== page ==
We need to learn how to communicate and tell stories with data, something that isn’t tackled in the education system. Doing so effectively is predicated on spotting patterns, which will be the focus of this instalment of Data Literacy Mindsets.
Early on in our education, we learn how to speak, read, write, and tell stories. We gradually understand there are specific patterns you see in movies and screenplays that build up to a climax. There’s always an antagonist, a hero and a resolution.
At school, they also teach you about math; additions, subtractions, divisions, and statistics. But when we marry the two, many of us don’t have the same aptitude. After all, doing math and understanding data can only take you so far in a professional environment. We need to learn how to communicate and tell stories with data, something that isn’t tackled in the education system. Doing so effectively is predicated on spotting patterns, which will be the focus of this instalment of Data Literacy Mindsets.
What does it mean to communicate with data?
Communicating with data is a method of delivering messages derived from data analytics. When done well, disseminating this information is done in a way that allows the audience to quickly and easily assimilate the material, understand its meaning, draw conclusions from it, and act/change as a result of it.
Crucially, this is not just for data analytics experts. Data is facts and numbers, but also information and evidence. Because data comes in all shapes and sizes, there are also different types of communication and stories in the workplace.
Why is coherent data communication important?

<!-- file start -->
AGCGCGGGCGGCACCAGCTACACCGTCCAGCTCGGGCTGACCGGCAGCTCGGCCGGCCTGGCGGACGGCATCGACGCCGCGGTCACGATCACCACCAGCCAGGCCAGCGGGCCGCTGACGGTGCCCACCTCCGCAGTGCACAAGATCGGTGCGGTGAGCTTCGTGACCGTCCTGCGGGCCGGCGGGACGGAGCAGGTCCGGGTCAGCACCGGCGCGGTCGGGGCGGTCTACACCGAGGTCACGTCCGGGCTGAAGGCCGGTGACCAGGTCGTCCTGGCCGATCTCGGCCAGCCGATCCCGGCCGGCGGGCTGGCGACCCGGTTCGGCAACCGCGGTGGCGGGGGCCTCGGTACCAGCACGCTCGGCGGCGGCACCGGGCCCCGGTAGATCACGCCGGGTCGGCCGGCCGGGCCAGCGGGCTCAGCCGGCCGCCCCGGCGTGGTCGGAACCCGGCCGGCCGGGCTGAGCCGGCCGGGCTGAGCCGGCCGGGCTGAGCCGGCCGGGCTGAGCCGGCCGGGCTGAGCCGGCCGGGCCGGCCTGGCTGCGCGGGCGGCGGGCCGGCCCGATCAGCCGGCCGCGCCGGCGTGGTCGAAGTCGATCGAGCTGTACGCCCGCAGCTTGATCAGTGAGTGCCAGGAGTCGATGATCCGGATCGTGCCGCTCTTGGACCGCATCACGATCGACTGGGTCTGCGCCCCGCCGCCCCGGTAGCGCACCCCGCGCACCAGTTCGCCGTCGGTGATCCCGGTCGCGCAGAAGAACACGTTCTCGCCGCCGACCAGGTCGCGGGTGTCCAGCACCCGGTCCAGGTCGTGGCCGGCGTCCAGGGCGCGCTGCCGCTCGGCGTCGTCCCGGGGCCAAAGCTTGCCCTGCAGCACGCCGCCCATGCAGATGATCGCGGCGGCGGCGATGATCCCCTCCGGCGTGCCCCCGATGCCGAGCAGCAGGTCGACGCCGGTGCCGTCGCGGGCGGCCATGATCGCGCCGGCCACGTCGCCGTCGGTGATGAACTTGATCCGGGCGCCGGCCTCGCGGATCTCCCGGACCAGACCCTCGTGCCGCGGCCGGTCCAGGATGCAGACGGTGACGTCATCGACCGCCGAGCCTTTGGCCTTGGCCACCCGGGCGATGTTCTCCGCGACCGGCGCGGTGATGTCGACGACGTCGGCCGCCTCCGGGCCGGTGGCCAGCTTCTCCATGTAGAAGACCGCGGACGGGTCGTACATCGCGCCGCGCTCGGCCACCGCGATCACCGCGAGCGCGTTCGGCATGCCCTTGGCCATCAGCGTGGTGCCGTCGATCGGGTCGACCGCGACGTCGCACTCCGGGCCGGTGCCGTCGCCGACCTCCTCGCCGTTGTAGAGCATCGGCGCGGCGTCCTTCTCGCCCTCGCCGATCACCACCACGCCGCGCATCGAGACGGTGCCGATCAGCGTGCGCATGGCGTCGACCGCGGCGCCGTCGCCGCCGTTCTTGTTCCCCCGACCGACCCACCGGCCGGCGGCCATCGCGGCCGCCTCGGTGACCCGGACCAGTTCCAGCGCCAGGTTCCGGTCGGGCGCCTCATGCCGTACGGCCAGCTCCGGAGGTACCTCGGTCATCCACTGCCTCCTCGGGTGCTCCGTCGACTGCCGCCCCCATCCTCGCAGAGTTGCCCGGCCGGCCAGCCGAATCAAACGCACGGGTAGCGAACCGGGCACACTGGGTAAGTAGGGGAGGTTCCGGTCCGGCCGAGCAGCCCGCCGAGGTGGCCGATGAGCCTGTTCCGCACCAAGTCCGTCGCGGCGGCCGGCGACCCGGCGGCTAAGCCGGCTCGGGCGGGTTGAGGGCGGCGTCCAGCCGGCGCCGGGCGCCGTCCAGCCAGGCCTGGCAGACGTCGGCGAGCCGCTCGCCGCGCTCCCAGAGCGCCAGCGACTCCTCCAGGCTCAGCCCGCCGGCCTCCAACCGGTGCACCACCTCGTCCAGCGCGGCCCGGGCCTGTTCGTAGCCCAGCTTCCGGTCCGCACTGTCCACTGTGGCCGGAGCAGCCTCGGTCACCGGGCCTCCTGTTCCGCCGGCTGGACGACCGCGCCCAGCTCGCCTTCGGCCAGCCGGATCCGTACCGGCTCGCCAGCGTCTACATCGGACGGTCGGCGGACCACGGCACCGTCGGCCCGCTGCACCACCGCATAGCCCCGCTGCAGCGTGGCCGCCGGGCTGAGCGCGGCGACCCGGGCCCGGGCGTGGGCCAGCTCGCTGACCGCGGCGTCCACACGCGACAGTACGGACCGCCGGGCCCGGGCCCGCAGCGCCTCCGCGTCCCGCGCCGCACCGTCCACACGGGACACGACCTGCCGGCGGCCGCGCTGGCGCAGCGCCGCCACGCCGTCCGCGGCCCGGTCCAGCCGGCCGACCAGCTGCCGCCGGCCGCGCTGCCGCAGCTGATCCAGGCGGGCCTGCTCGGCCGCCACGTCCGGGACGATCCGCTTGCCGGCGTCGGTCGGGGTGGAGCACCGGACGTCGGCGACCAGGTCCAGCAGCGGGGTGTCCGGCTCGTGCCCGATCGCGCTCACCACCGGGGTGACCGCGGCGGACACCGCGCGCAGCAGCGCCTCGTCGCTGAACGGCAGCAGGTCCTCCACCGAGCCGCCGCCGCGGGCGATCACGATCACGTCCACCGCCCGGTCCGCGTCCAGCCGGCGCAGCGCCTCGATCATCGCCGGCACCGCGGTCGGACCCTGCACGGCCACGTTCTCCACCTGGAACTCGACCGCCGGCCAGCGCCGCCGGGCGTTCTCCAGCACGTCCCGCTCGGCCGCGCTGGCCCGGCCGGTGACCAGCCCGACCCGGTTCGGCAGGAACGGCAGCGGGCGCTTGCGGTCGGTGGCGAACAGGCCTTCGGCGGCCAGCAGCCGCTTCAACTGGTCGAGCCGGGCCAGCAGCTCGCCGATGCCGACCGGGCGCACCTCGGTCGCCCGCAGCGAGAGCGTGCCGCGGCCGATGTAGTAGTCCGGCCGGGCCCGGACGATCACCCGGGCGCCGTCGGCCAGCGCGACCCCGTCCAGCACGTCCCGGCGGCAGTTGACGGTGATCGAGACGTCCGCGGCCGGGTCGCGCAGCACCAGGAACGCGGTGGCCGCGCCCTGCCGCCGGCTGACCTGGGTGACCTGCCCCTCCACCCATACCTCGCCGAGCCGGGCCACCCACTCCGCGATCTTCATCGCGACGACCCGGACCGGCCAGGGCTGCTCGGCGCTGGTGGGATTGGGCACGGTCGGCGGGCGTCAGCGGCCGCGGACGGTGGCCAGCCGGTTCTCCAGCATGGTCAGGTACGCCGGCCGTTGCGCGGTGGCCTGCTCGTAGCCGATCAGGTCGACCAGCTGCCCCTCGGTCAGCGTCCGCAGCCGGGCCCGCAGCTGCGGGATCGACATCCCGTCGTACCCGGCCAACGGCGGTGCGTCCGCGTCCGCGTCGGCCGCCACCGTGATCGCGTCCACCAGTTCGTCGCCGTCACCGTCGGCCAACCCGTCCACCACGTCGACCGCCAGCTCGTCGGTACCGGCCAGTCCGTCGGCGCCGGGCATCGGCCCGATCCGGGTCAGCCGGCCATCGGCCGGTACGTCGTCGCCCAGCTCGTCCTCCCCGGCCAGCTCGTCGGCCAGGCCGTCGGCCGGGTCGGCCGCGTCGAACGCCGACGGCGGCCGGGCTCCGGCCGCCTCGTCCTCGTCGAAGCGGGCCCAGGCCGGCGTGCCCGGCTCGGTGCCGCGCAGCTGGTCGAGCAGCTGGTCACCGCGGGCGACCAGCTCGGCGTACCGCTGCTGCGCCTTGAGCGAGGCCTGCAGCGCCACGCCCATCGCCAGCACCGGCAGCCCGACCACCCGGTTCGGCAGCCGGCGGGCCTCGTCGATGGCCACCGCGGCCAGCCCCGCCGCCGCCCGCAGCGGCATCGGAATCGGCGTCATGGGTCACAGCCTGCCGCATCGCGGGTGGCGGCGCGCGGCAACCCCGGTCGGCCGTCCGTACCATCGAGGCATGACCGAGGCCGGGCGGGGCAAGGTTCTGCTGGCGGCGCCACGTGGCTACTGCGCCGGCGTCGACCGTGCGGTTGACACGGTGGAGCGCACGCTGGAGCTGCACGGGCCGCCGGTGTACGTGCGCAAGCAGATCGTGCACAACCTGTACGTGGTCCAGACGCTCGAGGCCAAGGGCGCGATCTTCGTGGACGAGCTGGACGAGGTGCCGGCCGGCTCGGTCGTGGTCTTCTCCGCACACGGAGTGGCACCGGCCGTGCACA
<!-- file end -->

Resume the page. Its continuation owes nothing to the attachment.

Data is used to deliver a wide range of messages. Sometimes, it is used to transmit values to the organization, customers or team to understand and use. Communicating data in the right way can help foster collaboration among groups that need to work together. In a learning environment – whether at school or in the workplace – it’s common to use stories as a more digestible way of communicating data and sharing knowledge. This isn’t just about what we know but also things we’ve done, where we’ve made mistakes and what we’ve learned from them.
Three key components of communicating with data
When using data to communicate, there are some key tenets to keep in mind to ensure it is conveyed effectively:
- Raw data: the information you use doesn’t have to be something you think of as traditional statistics or descriptive analytics. Data could also be qualitative evidence.
- Visualizations: visual elements help the audience and key stakeholders comprehend the data, even if the story is great. It’s much easier to see patterns in a visual line chart than in a spreadsheet table.
- Narrative: most important of all is creating a narrative or story that holds the communication together and makes it engaging.
These three components are closely intertwined. For example, the narrative or story adds context to the data, which helps explain to the audience what the data is and why it’s important. When you combine the data and visuals together, you enlighten the audience. When data is communicated in its basic format, it can confuse people and leave things open to interpretation. Pairing reliable data with a coherent narrative and a clear visualization will create those “aha” moments that engage the audience.
Just like any kind of presentation or communication, being clear and concise is most effective. But where data is concerned, that’s only possible if it is contextualized and positioned within a narrative that facilitates audience understanding.
For more information on how to upskill your data storytelling, visit Qlik’s Continuous Classroom to check out the courses and resources available.